online publication in NiCHE: A Near-Future Herbarium: Field Guide and Posthuman Collaboration

Mar­i­on Schulze & Aylin Yildirim Tschoepe

E‑plants, bio­hy­brids, mon­ster plants, trans*plants or dig­i­tal plants – what comes in many names, we will refer to as nat­ur­al-tech­ni­cal plants. Mul­ti­ple and vibrant in form and tex­ture, these plants have pro­lif­er­at­ed at an aston­ish­ing pace in lab­o­ra­to­ries and dig­i­tal natures since the mid-2010s. Grow­ing silent­ly and stored away in lab­o­ra­to­ries, peer-reviewed arti­cles, ded­i­cat­ed dig­i­tal spaces, or design and artist stu­dios, nat­ur­al-tech­ni­cal plants seem to mul­ti­ply with­out much atten­tion – in pub­lic and aca­d­e­m­ic dis­course. Con­cur­rent­ly, the sto­ries of organ­ic plants embed­ded in nat­ur­al envi­ron­ments are man­i­fold and make it into best­seller lists and are at the cen­ter of the ever-grow­ing field of Crit­i­cal Plant Stud­ies.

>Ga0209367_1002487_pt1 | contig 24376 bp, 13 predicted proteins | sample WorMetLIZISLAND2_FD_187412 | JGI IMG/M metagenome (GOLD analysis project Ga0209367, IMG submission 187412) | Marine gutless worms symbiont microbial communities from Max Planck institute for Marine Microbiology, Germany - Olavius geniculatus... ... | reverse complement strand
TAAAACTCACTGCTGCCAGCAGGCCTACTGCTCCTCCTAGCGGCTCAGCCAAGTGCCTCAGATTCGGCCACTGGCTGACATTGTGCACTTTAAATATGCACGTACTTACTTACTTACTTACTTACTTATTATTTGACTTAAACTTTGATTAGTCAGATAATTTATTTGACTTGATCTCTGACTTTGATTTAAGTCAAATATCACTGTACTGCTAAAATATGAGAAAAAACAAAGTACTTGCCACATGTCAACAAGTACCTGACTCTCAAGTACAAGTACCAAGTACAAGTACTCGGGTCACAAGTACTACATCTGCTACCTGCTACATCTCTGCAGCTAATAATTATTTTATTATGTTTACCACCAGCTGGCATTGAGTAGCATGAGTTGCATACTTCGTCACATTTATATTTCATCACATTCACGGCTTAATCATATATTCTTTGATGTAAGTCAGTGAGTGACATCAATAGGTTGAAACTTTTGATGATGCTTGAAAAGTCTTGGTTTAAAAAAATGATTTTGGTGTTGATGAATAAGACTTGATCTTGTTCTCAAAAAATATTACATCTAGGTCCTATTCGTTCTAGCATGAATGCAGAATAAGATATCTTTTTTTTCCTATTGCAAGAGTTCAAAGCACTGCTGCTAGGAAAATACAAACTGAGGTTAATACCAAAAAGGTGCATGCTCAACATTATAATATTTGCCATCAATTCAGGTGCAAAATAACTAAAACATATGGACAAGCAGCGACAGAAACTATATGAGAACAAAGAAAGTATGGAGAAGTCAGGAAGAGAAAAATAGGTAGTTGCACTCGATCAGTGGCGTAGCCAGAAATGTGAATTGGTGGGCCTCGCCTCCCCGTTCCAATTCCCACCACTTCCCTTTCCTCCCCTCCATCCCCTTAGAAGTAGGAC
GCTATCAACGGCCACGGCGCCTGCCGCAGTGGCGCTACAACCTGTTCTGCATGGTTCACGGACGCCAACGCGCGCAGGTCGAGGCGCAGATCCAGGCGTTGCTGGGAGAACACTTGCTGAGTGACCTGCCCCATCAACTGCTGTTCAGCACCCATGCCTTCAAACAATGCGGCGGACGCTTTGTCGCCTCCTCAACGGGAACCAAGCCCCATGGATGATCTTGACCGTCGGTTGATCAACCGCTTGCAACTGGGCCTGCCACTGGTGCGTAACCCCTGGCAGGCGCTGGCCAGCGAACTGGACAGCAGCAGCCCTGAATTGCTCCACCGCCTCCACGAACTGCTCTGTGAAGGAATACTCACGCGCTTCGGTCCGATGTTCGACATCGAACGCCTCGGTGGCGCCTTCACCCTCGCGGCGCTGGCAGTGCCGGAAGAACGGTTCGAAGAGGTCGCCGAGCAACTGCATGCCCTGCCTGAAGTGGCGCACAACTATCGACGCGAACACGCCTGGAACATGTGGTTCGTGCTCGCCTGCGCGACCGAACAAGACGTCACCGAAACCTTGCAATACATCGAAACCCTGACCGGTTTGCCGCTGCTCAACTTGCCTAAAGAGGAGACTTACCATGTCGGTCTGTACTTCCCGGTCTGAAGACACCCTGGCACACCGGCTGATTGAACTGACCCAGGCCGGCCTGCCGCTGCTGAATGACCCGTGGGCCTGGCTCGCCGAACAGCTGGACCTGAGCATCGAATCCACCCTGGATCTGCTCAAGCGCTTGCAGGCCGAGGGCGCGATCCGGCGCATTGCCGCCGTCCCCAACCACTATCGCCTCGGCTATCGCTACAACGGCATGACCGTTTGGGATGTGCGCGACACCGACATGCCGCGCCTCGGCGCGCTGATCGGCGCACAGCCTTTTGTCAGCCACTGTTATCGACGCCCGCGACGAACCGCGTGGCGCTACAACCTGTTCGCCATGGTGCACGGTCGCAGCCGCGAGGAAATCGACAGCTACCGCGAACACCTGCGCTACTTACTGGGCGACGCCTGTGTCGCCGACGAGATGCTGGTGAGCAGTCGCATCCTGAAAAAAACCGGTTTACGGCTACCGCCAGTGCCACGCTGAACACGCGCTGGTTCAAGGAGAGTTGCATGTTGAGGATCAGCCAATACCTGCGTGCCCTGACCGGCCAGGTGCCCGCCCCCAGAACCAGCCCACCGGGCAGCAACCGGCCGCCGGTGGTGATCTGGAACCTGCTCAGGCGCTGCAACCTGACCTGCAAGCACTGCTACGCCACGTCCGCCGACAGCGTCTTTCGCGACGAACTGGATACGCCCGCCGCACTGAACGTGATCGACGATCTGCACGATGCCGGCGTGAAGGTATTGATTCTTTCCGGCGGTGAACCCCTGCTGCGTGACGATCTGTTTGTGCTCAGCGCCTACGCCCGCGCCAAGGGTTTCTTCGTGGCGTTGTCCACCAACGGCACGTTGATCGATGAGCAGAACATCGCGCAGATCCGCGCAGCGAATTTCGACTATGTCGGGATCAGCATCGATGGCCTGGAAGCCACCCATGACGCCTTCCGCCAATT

NiCHE: Net­work in Cana­di­an His­to­ry & Envi­ron­ment | Nou­velle ini­tia­tive Cana­di­enne en his­toire de l’en­vi­ron­nement

A Near-Future Herbar­i­um: Field Guide and Posthu­man Col­lab­o­ra­tion

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